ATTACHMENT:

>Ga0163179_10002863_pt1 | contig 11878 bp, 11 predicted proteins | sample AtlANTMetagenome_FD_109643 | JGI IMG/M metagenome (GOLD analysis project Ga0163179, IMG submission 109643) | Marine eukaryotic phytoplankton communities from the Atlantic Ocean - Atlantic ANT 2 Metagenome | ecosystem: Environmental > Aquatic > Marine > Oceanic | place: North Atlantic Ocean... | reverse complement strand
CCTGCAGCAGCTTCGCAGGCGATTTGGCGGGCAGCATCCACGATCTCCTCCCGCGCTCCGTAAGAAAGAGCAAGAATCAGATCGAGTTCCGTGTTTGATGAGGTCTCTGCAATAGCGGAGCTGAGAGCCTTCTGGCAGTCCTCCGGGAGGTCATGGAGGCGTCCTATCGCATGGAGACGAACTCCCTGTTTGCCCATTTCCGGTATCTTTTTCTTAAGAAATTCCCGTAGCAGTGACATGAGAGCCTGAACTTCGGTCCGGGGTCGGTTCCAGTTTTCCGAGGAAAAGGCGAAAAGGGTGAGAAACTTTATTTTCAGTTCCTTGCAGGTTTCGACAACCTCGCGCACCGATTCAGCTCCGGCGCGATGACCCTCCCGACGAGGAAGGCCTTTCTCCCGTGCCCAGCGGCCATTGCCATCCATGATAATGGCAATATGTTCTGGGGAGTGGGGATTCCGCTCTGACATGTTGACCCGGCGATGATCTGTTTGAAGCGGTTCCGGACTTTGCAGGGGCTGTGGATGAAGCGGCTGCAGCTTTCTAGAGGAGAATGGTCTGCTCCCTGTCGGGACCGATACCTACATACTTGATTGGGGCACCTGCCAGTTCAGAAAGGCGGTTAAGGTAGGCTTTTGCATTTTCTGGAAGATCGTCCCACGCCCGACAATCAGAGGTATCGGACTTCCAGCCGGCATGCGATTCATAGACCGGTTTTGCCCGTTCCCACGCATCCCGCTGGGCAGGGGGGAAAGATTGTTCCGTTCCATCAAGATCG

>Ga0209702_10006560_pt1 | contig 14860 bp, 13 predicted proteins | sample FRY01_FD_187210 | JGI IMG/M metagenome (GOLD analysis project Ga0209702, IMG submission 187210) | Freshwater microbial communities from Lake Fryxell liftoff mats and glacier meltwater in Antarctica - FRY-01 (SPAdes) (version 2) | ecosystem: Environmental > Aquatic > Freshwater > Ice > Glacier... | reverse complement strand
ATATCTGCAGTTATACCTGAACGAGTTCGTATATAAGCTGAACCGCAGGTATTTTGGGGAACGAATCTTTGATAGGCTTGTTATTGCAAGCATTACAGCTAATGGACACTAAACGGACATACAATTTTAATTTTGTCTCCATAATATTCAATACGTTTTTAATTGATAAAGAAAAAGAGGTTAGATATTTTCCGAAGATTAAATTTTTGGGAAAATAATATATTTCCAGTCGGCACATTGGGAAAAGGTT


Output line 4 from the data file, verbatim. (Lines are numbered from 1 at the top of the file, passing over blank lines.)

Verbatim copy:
ATATCTGCAGTTATACCTGAACGAGTTCGTATATAAGCTGAACCGCAGGTATTTTGGGGAACGAATCTTTGATAGGCTTGTTATTGCAAGCATTACAGCTAATGGACACTAAACGGACATACAATTTTAATTTTGTCTCCATAATATTCAATACGTTTTTAATTGATAAAGAAAAAGAGGTTAGATATTTTCCGAAGATTAAATTTTTGGGAAAATAATATATTTCCAGTCGGCACATTGGGAAAAGGTT